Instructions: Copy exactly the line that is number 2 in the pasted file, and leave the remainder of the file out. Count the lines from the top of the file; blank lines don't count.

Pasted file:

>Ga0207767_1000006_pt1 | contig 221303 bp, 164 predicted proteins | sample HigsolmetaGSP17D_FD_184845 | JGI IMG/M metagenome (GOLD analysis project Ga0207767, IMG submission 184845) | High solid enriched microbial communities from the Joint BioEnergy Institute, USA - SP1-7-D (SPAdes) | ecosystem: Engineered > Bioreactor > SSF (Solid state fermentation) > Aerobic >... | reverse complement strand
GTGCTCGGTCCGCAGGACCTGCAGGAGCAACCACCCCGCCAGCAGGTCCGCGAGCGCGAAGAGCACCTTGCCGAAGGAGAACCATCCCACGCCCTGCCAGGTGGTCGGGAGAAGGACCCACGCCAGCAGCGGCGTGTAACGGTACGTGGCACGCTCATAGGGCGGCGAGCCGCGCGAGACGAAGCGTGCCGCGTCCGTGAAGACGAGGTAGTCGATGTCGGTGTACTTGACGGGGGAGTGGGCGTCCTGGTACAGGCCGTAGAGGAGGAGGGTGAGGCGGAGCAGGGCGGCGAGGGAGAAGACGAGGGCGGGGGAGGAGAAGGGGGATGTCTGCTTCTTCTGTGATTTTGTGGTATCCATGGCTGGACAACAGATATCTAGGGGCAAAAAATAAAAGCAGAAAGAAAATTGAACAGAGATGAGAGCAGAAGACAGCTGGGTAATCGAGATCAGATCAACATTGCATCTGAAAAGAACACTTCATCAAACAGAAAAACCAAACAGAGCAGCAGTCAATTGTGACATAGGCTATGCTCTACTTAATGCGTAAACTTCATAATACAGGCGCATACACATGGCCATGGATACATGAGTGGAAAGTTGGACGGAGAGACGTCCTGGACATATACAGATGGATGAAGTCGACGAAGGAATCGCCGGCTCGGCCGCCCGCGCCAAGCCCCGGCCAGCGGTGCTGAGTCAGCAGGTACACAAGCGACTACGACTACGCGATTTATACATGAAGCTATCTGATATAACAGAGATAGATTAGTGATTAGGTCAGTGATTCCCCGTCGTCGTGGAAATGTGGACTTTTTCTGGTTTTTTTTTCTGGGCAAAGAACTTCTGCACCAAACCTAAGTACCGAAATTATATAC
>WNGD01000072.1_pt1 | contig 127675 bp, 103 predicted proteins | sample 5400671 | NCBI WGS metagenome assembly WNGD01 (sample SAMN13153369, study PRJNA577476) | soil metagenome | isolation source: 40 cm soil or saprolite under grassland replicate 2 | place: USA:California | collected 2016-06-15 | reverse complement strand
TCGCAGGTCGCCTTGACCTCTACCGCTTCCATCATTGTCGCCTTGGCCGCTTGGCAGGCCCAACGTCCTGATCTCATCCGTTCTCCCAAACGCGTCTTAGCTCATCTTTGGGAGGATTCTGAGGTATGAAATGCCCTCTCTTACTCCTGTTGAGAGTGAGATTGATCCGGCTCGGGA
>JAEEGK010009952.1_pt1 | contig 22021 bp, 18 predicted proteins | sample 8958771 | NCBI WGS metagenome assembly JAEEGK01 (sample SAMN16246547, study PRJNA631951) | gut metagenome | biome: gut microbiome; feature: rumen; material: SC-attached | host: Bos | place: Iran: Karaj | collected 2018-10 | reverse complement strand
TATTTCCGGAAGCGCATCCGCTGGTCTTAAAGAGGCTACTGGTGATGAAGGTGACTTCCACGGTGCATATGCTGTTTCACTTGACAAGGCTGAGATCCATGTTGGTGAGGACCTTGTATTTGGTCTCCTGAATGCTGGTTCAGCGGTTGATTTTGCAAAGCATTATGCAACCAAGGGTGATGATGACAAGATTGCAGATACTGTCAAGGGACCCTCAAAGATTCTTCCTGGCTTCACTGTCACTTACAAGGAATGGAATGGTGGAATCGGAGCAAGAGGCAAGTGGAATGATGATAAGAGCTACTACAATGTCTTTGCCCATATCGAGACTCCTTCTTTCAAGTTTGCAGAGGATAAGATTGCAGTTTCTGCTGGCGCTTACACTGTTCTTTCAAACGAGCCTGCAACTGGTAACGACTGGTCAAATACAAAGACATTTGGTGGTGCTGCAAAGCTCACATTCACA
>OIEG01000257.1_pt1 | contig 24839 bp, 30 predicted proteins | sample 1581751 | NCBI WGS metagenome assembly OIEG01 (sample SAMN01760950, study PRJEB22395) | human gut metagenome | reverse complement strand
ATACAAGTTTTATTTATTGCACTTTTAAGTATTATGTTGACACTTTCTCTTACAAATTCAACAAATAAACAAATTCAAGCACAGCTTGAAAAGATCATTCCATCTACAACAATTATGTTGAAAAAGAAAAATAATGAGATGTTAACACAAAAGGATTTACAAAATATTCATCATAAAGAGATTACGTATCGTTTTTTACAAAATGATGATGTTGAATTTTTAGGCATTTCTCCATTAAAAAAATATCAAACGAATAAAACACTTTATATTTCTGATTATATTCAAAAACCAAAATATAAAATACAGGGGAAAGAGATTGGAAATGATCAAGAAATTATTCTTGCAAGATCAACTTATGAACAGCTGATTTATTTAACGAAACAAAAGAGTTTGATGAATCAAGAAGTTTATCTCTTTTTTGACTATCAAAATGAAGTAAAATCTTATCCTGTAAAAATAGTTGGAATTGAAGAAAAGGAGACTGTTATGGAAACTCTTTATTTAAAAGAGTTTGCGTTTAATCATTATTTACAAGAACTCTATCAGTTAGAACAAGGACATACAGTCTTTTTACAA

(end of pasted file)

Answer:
GTGCTCGGTCCGCAGGACCTGCAGGAGCAACCACCCCGCCAGCAGGTCCGCGAGCGCGAAGAGCACCTTGCCGAAGGAGAACCATCCCACGCCCTGCCAGGTGGTCGGGAGAAGGACCCACGCCAGCAGCGGCGTGTAACGGTACGTGGCACGCTCATAGGGCGGCGAGCCGCGCGAGACGAAGCGTGCCGCGTCCGTGAAGACGAGGTAGTCGATGTCGGTGTACTTGACGGGGGAGTGGGCGTCCTGGTACAGGCCGTAGAGGAGGAGGGTGAGGCGGAGCAGGGCGGCGAGGGAGAAGACGAGGGCGGGGGAGGAGAAGGGGGATGTCTGCTTCTTCTGTGATTTTGTGGTATCCATGGCTGGACAACAGATATCTAGGGGCAAAAAATAAAAGCAGAAAGAAAATTGAACAGAGATGAGAGCAGAAGACAGCTGGGTAATCGAGATCAGATCAACATTGCATCTGAAAAGAACACTTCATCAAACAGAAAAACCAAACAGAGCAGCAGTCAATTGTGACATAGGCTATGCTCTACTTAATGCGTAAACTTCATAATACAGGCGCATACACATGGCCATGGATACATGAGTGGAAAGTTGGACGGAGAGACGTCCTGGACATATACAGATGGATGAAGTCGACGAAGGAATCGCCGGCTCGGCCGCCCGCGCCAAGCCCCGGCCAGCGGTGCTGAGTCAGCAGGTACACAAGCGACTACGACTACGCGATTTATACATGAAGCTATCTGATATAACAGAGATAGATTAGTGATTAGGTCAGTGATTCCCCGTCGTCGTGGAAATGTGGACTTTTTCTGGTTTTTTTTTCTGGGCAAAGAACTTCTGCACCAAACCTAAGTACCGAAATTATATAC